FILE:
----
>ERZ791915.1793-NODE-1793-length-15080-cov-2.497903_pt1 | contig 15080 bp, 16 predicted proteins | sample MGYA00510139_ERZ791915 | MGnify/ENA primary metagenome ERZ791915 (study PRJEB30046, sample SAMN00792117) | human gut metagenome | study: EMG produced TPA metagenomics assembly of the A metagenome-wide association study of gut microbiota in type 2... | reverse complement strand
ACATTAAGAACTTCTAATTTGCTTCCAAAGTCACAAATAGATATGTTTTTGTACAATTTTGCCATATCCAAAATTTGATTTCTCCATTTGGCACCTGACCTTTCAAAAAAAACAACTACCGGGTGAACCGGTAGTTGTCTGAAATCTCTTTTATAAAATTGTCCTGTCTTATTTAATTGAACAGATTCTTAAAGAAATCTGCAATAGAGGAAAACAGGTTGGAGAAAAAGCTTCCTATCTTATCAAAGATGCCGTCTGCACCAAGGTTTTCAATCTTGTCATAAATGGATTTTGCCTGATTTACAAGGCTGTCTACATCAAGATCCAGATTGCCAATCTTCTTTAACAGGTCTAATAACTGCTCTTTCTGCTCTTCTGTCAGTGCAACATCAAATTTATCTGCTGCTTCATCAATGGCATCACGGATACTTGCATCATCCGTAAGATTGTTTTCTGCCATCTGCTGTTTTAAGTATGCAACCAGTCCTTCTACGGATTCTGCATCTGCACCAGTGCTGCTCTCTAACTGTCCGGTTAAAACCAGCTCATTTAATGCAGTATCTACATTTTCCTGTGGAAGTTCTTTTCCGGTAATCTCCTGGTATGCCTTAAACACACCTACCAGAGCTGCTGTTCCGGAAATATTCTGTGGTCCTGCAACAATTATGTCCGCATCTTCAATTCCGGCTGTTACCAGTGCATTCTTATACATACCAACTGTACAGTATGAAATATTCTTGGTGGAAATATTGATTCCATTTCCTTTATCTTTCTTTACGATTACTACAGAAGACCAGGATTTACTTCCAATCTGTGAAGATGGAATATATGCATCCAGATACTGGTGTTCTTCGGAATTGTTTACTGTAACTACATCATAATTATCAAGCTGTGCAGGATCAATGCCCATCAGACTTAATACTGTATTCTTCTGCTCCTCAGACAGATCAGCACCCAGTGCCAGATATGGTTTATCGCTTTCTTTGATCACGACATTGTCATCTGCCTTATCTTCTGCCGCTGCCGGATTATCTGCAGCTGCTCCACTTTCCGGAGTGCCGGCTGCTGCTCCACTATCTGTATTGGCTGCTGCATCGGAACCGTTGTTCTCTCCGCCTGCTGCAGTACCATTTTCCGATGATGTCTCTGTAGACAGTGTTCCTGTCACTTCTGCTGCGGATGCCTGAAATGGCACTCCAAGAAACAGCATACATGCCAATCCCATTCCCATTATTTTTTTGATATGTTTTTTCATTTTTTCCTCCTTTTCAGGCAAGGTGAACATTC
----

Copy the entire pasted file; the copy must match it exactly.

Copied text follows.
>ERZ791915.1793-NODE-1793-length-15080-cov-2.497903_pt1 | contig 15080 bp, 16 predicted proteins | sample MGYA00510139_ERZ791915 | MGnify/ENA primary metagenome ERZ791915 (study PRJEB30046, sample SAMN00792117) | human gut metagenome | study: EMG produced TPA metagenomics assembly of the A metagenome-wide association study of gut microbiota in type 2... | reverse complement strand
ACATTAAGAACTTCTAATTTGCTTCCAAAGTCACAAATAGATATGTTTTTGTACAATTTTGCCATATCCAAAATTTGATTTCTCCATTTGGCACCTGACCTTTCAAAAAAAACAACTACCGGGTGAACCGGTAGTTGTCTGAAATCTCTTTTATAAAATTGTCCTGTCTTATTTAATTGAACAGATTCTTAAAGAAATCTGCAATAGAGGAAAACAGGTTGGAGAAAAAGCTTCCTATCTTATCAAAGATGCCGTCTGCACCAAGGTTTTCAATCTTGTCATAAATGGATTTTGCCTGATTTACAAGGCTGTCTACATCAAGATCCAGATTGCCAATCTTCTTTAACAGGTCTAATAACTGCTCTTTCTGCTCTTCTGTCAGTGCAACATCAAATTTATCTGCTGCTTCATCAATGGCATCACGGATACTTGCATCATCCGTAAGATTGTTTTCTGCCATCTGCTGTTTTAAGTATGCAACCAGTCCTTCTACGGATTCTGCATCTGCACCAGTGCTGCTCTCTAACTGTCCGGTTAAAACCAGCTCATTTAATGCAGTATCTACATTTTCCTGTGGAAGTTCTTTTCCGGTAATCTCCTGGTATGCCTTAAACACACCTACCAGAGCTGCTGTTCCGGAAATATTCTGTGGTCCTGCAACAATTATGTCCGCATCTTCAATTCCGGCTGTTACCAGTGCATTCTTATACATACCAACTGTACAGTATGAAATATTCTTGGTGGAAATATTGATTCCATTTCCTTTATCTTTCTTTACGATTACTACAGAAGACCAGGATTTACTTCCAATCTGTGAAGATGGAATATATGCATCCAGATACTGGTGTTCTTCGGAATTGTTTACTGTAACTACATCATAATTATCAAGCTGTGCAGGATCAATGCCCATCAGACTTAATACTGTATTCTTCTGCTCCTCAGACAGATCAGCACCCAGTGCCAGATATGGTTTATCGCTTTCTTTGATCACGACATTGTCATCTGCCTTATCTTCTGCCGCTGCCGGATTATCTGCAGCTGCTCCACTTTCCGGAGTGCCGGCTGCTGCTCCACTATCTGTATTGGCTGCTGCATCGGAACCGTTGTTCTCTCCGCCTGCTGCAGTACCATTTTCCGATGATGTCTCTGTAGACAGTGTTCCTGTCACTTCTGCTGCGGATGCCTGAAATGGCACTCCAAGAAACAGCATACATGCCAATCCCATTCCCATTATTTTTTTGATATGTTTTTTCATTTTTTCCTCCTTTTCAGGCAAGGTGAACATTC